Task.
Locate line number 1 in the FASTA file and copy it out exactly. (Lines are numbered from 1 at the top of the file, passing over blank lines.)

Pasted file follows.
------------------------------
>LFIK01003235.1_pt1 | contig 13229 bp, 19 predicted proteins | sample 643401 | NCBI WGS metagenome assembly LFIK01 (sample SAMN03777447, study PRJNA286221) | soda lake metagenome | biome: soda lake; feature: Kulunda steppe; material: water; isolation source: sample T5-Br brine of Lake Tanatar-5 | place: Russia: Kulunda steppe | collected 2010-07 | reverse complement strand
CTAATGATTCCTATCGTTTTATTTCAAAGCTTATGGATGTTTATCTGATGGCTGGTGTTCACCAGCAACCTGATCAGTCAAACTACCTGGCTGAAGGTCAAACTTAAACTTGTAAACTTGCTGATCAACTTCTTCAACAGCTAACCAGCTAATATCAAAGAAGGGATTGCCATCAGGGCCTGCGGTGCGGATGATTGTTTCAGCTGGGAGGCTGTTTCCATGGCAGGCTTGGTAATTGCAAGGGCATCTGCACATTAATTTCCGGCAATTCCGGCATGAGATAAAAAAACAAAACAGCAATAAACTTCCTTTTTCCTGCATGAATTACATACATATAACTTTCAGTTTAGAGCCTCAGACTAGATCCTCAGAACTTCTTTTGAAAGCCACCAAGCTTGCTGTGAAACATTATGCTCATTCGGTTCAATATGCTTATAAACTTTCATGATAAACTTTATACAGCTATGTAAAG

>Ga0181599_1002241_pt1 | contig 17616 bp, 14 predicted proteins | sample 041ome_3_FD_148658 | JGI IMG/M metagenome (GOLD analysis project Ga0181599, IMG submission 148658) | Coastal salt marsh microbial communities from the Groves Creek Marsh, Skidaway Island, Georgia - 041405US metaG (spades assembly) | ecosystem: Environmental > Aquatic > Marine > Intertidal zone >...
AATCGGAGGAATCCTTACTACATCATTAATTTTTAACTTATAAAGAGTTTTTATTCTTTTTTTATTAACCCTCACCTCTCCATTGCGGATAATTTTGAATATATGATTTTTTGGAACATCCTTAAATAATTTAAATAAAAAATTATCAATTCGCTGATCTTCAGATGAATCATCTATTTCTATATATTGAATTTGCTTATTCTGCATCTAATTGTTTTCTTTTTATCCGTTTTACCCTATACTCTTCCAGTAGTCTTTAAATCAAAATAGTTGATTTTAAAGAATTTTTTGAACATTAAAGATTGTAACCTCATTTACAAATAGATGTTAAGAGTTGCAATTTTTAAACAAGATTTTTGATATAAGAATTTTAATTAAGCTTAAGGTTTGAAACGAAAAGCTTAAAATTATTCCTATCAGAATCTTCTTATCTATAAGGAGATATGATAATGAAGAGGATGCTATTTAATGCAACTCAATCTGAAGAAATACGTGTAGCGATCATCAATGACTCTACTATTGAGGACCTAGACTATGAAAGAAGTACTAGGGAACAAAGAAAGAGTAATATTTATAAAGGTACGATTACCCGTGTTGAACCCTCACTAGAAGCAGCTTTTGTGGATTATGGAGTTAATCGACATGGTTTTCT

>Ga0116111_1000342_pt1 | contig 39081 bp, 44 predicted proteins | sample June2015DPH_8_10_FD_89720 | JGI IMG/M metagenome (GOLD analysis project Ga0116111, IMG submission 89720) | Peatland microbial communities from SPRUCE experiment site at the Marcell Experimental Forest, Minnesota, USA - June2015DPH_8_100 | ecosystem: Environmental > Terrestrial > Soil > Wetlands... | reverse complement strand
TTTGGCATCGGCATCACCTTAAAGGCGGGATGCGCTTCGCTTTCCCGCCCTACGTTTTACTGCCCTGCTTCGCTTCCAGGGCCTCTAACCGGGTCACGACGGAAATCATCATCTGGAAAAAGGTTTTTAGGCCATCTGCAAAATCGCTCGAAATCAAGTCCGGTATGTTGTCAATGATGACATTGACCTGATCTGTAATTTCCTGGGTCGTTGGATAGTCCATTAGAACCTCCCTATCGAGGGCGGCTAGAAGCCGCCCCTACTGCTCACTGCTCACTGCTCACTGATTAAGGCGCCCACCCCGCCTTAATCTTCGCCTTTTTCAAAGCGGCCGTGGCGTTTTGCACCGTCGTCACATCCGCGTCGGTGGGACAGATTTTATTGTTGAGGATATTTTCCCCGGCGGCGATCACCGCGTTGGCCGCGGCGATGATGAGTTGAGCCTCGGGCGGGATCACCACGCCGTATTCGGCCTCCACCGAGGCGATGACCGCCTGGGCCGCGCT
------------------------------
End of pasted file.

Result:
>LFIK01003235.1_pt1 | contig 13229 bp, 19 predicted proteins | sample 643401 | NCBI WGS metagenome assembly LFIK01 (sample SAMN03777447, study PRJNA286221) | soda lake metagenome | biome: soda lake; feature: Kulunda steppe; material: water; isolation source: sample T5-Br brine of Lake Tanatar-5 | place: Russia: Kulunda steppe | collected 2010-07 | reverse complement strand